Early studies are showing that the use of vasodilators to lower BP may be related to development of early-stage age-related macular degeneration….
A long-term population-based cohort study suggests that there could be a link.
"If these findings are replicated, it may have implications for care of older adults because vasodilators and oral beta-blockers are drugs that are used commonly by older persons," the authors conclude.
Seeking to clarify the relationship between age-related macular degeneration (AMD) incidence and blood pressure lowering medications, researchers from the University of Wisconsin School of Medicine and Public Health conducted the 25-year study (1988 to 2013) of nearly 5,000 adults aged 43 to 86 in Beaver Dam, Wisconsin.
Examinations were performed every 5 years over a 20-year period for a total of 9,676 person-visits over the course of the study. AMD status was determined by grading retinal photographs.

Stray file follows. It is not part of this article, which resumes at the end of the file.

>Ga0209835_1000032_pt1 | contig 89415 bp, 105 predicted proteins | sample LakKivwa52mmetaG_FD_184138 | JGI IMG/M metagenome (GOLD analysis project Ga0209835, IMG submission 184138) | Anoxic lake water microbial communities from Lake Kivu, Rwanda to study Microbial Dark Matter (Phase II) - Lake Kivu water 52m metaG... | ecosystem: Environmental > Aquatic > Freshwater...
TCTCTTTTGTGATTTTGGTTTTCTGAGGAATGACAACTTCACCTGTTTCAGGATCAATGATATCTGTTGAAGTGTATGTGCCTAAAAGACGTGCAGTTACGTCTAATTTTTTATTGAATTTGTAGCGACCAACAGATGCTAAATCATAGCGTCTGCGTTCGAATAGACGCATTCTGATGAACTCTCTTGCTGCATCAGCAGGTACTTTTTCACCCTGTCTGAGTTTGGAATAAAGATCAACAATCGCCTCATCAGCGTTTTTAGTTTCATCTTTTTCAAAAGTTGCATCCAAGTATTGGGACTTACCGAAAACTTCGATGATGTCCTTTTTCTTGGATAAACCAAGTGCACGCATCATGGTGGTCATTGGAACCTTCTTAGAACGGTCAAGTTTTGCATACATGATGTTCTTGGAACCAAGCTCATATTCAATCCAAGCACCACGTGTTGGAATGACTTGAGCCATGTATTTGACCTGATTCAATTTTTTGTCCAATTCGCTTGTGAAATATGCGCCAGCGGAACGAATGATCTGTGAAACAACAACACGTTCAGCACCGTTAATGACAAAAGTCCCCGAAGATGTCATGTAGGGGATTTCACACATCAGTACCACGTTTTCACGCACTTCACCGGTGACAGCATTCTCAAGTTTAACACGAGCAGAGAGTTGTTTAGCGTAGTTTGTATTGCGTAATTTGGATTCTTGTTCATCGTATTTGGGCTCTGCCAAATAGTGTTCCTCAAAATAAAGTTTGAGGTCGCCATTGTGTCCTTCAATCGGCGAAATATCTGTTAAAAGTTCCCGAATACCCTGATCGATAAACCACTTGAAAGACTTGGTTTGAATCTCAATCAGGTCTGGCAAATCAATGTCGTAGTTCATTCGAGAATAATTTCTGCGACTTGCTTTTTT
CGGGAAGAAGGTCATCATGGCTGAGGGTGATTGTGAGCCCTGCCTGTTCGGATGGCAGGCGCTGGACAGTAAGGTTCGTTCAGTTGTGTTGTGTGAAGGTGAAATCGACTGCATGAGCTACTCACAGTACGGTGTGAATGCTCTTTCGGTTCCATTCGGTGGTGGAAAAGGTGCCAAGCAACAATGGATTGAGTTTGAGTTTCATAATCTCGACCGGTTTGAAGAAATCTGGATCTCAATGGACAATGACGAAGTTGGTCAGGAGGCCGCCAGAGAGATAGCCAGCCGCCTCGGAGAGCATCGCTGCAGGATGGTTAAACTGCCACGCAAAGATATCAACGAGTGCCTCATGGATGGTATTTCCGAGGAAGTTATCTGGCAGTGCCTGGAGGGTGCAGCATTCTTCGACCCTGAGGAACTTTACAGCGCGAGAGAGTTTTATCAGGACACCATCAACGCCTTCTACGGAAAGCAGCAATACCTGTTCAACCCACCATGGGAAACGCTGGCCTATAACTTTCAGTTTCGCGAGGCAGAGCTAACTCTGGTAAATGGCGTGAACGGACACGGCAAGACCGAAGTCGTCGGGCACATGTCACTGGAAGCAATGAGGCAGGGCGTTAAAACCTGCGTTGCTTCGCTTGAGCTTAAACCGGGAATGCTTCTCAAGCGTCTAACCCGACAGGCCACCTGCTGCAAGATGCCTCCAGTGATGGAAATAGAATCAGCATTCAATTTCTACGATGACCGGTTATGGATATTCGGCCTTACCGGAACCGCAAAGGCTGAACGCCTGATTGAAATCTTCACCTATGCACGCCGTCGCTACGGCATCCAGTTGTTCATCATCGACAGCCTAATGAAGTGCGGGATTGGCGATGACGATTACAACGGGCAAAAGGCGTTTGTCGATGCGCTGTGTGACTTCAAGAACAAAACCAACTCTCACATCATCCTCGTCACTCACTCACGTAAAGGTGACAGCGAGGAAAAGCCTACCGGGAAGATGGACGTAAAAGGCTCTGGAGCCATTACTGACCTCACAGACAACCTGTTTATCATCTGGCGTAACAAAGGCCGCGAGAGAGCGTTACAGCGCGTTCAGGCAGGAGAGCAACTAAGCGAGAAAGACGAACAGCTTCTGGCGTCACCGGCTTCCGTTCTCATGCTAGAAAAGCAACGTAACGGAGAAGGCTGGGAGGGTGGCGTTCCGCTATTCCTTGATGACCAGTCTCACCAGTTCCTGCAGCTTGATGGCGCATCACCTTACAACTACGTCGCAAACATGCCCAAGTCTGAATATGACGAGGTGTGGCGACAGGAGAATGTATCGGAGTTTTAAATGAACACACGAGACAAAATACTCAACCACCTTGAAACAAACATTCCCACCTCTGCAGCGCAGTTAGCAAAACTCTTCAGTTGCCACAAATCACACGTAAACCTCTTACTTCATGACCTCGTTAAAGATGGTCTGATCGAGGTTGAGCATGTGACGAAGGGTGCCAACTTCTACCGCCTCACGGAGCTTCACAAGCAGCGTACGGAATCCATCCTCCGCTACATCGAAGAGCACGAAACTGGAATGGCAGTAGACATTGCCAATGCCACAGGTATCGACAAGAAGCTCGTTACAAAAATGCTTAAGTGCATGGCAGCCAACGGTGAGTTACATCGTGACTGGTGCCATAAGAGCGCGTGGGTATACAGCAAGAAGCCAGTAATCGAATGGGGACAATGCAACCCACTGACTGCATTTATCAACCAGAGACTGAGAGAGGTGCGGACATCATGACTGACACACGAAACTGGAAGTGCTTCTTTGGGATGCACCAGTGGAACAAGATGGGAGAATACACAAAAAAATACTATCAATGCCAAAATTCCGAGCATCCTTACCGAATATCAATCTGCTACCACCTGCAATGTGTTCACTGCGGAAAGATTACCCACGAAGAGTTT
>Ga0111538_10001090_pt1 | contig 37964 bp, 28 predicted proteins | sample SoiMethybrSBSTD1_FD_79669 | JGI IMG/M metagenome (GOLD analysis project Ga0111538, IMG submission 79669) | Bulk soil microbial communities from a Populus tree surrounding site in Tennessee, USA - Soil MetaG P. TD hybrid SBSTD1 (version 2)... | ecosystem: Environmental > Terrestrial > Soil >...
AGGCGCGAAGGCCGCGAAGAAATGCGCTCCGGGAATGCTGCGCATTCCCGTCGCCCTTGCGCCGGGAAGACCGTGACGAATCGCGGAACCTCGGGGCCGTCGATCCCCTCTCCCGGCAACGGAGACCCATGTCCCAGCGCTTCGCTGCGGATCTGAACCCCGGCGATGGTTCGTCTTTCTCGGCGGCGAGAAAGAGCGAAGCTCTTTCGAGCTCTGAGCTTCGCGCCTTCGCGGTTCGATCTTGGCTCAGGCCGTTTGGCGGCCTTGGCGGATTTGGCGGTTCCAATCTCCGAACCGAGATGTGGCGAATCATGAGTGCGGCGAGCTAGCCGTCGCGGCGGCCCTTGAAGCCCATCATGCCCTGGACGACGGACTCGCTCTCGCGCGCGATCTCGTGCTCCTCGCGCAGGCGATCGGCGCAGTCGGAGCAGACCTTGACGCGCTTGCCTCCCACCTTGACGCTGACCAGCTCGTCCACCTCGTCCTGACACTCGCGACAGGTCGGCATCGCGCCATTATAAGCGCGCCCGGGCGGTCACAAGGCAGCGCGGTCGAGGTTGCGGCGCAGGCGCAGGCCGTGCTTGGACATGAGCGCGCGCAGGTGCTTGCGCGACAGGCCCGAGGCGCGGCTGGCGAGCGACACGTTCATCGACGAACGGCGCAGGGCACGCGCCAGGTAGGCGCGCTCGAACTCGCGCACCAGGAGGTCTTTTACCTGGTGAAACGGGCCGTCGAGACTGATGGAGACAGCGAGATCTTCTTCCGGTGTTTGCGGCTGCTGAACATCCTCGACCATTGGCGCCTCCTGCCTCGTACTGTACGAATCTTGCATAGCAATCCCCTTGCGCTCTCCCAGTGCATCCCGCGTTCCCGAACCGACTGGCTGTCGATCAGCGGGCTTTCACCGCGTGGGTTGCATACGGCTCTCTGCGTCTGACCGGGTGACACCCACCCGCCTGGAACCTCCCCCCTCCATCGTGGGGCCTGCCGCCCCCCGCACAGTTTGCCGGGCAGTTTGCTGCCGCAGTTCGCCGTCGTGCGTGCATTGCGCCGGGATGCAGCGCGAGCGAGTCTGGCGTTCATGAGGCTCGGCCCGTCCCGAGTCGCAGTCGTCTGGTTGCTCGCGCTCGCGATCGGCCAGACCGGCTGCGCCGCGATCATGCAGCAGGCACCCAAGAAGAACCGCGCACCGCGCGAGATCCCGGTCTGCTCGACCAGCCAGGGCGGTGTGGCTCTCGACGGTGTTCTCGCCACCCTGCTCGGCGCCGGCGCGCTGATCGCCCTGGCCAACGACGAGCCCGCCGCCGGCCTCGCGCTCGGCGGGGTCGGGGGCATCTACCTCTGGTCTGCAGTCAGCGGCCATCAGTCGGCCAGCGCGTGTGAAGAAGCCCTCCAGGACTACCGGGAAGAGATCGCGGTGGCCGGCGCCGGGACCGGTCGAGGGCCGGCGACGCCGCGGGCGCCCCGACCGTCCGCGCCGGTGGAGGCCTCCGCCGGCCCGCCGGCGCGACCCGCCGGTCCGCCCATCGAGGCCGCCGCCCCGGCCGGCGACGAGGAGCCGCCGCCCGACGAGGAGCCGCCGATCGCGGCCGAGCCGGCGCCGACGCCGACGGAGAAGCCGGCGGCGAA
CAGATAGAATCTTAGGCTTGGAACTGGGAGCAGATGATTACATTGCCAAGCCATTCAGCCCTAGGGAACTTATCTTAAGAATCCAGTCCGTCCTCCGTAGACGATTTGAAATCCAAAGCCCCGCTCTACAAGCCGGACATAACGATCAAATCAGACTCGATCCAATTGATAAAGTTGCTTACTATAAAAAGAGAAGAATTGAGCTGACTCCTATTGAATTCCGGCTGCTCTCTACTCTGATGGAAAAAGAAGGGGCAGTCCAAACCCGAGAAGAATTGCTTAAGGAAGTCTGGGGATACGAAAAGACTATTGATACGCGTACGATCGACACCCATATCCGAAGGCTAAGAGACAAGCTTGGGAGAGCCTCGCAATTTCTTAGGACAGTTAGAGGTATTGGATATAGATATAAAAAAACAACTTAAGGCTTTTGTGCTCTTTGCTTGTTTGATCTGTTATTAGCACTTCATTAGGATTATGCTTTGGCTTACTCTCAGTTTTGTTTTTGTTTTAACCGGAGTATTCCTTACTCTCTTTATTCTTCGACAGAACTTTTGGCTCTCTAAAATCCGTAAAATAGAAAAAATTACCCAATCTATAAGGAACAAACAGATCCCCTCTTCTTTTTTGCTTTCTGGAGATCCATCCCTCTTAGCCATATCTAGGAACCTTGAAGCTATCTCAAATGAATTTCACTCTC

Results indicate that use of any vasodilator such as Apresoline and Loniten, which dilate blood vessels, was associated with a 72% greater risk of developing early-stage AMD. Specifically, the authors report that an estimated 8.2% of residents not taking vasodilators developed signs of early AMD compared to 19.1% of those taking a vasodilator medication.
The study also indicates that patients taking oral beta blockers such as Tenormin and Lopressor also face a 71% increase in the risk of neovascular AMD, a more advanced and vision-threatening form of the disease. About 0.5% of participants not on beta blockers developed signs of neovascular AMD, while 1.2% of those on the drugs developed the condition.
- These results need to be replicated and tested in clinical trials. Further research is needed to determine the cause of these increased risks.
- Use of any vasodilator such as Apresoline and Loniten, which dilate blood vessels, was associated with a 72% greater risk of developing early-stage AMD
- Betablockers may also increase the risk of neovasular AMD
Published online April 2014 in Ophthalmology, the journal of the American Academy of Ophthalmology